The ASEAN CSR Network is a private sector, not-for-profit organization, which was formed with support from the ASEAN Foundation in line with the achievement of an ASEAN Community in 2015. We advance responsible business principles and behavior in the region by aligning practices in our current priority areas of business integrity, business and human rights, and food security and sustainable agriculture (i.e. environment). We do so by bringing key stakeholders i.e. private sector, government and civil society together through thought leadership, capacity building and research in conferences, forums and workshops. At times, we provide representation for the business community to the ASEAN body and other inter-governmental agencies, think tanks on relevant policy issues under our priority areas. Since our establishment in 2011, much has been achieved through our efforts in developing and implementing the “ASEAN CSR Vision 2020”. For the first time, the principle of sustainable development has been incorporated across the three pillars of the ASEAN new blueprint for 2025.
Applications open for inaugural ASEAN CSR Fellowship!
20-30 full/partial scholarships available, funded by the Government of Sweden
APPLY BY: 30 Sept 2016 (for commencement on 9 Jan 2017) Read more
Source: NST Online
KLANG: Generous Malaysians fish out from their pockets an average of RM5 per person when approached by beggars, and this has driven many, especially foreigners, to not stop soliciting for cash on the streets.
This has resulted in a higher number of foreign beggars compared to locals, said the Selangor Welfare Department.
From Jan to Aug this year, 130 foreigners, including 56 children, were picked up from the streets in the state.
The numbers are about four times higher than local beggars, which come to 29 adults and 12 children, in the same period.
Topping the list of foreign beggars are Myanmars, who are mostly United Nations High Commissioner for Refugess (UNHCR) card holders, at 87, followed by Cambodians at 31, and Thais at 30.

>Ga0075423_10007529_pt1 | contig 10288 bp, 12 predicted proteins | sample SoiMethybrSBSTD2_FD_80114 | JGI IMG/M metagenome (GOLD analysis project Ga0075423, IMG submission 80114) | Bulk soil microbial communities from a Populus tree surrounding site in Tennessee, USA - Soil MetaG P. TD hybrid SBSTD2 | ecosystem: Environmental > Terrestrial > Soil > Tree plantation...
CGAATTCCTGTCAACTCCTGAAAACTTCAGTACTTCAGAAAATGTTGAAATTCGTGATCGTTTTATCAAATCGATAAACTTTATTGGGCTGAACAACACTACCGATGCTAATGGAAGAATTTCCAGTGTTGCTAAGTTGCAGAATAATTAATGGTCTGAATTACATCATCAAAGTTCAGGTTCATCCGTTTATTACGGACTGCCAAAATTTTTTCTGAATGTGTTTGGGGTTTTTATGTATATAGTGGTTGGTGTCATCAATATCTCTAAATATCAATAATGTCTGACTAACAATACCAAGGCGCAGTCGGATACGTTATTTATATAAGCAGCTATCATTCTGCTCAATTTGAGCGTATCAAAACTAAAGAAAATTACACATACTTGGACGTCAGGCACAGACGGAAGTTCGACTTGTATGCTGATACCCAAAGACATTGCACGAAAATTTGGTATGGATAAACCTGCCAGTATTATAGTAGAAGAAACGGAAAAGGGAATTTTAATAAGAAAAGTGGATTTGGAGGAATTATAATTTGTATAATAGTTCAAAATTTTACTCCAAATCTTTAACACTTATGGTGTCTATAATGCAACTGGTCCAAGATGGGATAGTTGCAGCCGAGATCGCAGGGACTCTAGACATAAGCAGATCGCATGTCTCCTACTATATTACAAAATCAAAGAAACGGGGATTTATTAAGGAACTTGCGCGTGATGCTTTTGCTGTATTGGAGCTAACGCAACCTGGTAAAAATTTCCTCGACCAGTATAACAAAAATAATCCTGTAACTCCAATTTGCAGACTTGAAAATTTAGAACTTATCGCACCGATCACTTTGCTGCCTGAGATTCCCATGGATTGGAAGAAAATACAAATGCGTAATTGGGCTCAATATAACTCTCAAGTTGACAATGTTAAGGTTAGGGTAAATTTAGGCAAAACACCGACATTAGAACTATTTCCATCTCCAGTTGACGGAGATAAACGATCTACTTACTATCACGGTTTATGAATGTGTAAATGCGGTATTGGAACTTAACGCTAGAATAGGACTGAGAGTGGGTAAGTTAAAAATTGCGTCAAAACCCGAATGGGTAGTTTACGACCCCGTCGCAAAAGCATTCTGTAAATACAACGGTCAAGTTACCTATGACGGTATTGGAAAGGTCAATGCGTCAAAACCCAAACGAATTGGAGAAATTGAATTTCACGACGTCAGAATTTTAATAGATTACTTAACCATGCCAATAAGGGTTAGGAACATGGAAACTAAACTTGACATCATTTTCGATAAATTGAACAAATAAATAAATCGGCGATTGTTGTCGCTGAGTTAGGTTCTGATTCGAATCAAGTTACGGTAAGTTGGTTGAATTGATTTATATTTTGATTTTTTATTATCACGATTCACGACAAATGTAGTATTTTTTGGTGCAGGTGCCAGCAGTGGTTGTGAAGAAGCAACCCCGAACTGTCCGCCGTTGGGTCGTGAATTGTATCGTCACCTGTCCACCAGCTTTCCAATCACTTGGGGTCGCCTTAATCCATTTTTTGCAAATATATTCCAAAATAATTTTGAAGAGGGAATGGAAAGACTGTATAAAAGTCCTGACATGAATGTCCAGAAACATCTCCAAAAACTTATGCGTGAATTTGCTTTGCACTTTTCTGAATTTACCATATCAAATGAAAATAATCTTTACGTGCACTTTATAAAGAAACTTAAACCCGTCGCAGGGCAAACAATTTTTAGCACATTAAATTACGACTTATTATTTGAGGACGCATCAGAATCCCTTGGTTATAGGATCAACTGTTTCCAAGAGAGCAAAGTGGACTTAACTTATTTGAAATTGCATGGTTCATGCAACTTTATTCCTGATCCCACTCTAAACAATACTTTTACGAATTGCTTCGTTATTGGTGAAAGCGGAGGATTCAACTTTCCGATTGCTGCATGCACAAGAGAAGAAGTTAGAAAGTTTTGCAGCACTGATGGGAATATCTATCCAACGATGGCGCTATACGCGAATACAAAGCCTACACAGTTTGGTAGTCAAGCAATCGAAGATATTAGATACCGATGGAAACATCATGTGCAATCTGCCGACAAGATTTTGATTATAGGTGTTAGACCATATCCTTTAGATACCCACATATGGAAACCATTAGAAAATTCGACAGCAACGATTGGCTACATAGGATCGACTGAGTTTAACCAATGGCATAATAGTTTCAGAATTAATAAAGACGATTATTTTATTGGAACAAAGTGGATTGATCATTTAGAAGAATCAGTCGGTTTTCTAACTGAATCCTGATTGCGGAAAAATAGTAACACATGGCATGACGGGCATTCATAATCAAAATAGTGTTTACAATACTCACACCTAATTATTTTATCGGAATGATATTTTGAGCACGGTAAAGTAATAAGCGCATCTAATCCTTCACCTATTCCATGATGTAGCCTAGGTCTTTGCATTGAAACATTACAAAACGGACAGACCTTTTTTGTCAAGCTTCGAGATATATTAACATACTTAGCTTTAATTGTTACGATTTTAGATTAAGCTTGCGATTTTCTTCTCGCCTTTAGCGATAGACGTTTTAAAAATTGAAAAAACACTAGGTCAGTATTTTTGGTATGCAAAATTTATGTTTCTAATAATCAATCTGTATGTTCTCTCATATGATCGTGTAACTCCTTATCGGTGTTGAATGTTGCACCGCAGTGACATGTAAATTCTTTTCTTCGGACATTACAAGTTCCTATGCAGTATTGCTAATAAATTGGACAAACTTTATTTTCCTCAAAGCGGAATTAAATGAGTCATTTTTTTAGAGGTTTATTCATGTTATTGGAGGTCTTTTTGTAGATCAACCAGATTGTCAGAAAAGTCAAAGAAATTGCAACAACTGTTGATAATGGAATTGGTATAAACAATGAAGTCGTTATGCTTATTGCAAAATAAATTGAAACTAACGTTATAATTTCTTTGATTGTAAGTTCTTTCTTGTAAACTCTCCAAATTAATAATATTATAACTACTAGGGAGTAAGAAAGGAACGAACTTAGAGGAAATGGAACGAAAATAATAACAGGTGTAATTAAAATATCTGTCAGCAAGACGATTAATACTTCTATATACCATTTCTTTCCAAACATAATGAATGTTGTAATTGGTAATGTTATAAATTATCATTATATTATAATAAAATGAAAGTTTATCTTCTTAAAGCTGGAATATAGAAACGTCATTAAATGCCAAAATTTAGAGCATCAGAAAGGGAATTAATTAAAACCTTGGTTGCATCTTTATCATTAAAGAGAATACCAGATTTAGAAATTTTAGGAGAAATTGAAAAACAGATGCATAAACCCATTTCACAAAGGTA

Department deputy director Wan Zarina Wan Salleh said Myanmars, for example, come out to beg because UNHCR card holders are not allowed to work in Malaysia. Read more
Source: The Malay Mail Online
KUCHING, Sept 26 — Sarawak will study how Selangor handles non-Muslim affairs for guidance on the east Malaysian state’s proposed Non-Islamic Religious Affairs Unit, Deputy Chief Minister Datuk Amar Douglas Uggah Embas said today.
Uggah also said the draft of the organisational structure for the agency was being finalised.
“The state government wants to see the unit on a firm footing before it starts operating before year end,” he said when asked to comment on the status of the unit that was announced three months ago.
Uggah explained that Selangor was chosen as a possible model as the state has a unit to deal with non-Islamic religious matters. Read more
Source: The Straits Times
BY OOI KEE BENG
Mr Najib (centre) and his fellow BN members celebrating their election victory on May 6, 2013. The next general election is not due until August 2018, but rumours of early elections persist. ST FILE PHOTO
According to its Constitution, Malaysia has to hold its next general election by Aug 24, 2018. That is still almost two years away. And yet, rumours of early elections persist, both at the state and federal levels.
This needs some explaining, given how Prime Minister Najib Razak waited until almost the last minute to go to the polls back in 2013.
The exercise to delineate constituency boundaries now being concluded heightens speculation that early polls are coming. Having lost its two-third majority since 2008, the ruling Barisan Nasional (BN) has not been able to increase the number of parliamentary constituencies; it is now able only to realign the existing ones – or rename them. And that, it is doing.
That in itself is a substantive exercise of power, especially with the independence of the Election Commission that is in charge of the delineation being in serious doubt.
The major argument for those predicting that elections will be held by mid-2017 is that the opposition is in a confused state, if not in disarray. And so, before they can get their act together, the chances of Datuk Seri Najib holding his ground and maintaining at least the same voter support that he had in 2013 are good. Read more
Source: The Malay Mail Online
Picture shows (from left) Siti Kasim, Aneez Yuliani Yuslizar, Pepper Lim, Fatimah Abu Bakar, Sharifah Aleysha, Eshaan Menon, Director of Art for Grabs Pang Khee Teik at Talking About the P[olitics]-word with family, The School, Jaya One, September 25, 2016. ― Pix by Saw Siow Feng
PETALING JAYA, Sept 25 — Do Malaysian families generally avoid mentioning the P word? “P” for “politics”, of course.
Have we often been told to keep our discussions and debates apolitical? Do parents discourage their children from voicing out their views and opinions in public?
There are many reasons why there is a disconnect between the issue of politics and family, least of which seems to be the disconcerting notion that politics does not affect the daily life of the average Malaysian, according to panellists at a forum organised by Arts for Grabs today. Read more